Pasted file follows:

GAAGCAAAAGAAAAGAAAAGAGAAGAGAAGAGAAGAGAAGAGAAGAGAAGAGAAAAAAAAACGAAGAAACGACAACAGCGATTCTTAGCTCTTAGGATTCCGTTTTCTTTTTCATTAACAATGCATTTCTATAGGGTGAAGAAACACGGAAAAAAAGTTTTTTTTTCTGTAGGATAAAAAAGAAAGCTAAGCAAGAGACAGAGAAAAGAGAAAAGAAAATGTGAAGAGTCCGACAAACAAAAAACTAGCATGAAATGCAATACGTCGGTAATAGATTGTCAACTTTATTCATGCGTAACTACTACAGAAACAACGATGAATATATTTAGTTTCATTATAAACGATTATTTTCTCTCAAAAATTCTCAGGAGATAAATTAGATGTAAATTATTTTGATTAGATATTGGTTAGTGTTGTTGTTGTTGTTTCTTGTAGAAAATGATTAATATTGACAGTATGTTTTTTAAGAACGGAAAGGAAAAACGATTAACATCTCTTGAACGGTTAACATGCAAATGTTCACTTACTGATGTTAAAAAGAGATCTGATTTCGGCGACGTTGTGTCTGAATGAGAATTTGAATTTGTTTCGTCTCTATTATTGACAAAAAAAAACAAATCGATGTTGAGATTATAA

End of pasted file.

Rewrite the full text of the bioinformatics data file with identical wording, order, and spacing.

GAAGCAAAAGAAAAGAAAAGAGAAGAGAAGAGAAGAGAAGAGAAGAGAAGAGAAAAAAAAACGAAGAAACGACAACAGCGATTCTTAGCTCTTAGGATTCCGTTTTCTTTTTCATTAACAATGCATTTCTATAGGGTGAAGAAACACGGAAAAAAAGTTTTTTTTTCTGTAGGATAAAAAAGAAAGCTAAGCAAGAGACAGAGAAAAGAGAAAAGAAAATGTGAAGAGTCCGACAAACAAAAAACTAGCATGAAATGCAATACGTCGGTAATAGATTGTCAACTTTATTCATGCGTAACTACTACAGAAACAACGATGAATATATTTAGTTTCATTATAAACGATTATTTTCTCTCAAAAATTCTCAGGAGATAAATTAGATGTAAATTATTTTGATTAGATATTGGTTAGTGTTGTTGTTGTTGTTTCTTGTAGAAAATGATTAATATTGACAGTATGTTTTTTAAGAACGGAAAGGAAAAACGATTAACATCTCTTGAACGGTTAACATGCAAATGTTCACTTACTGATGTTAAAAAGAGATCTGATTTCGGCGACGTTGTGTCTGAATGAGAATTTGAATTTGTTTCGTCTCTATTATTGACAAAAAAAAACAAATCGATGTTGAGATTATAA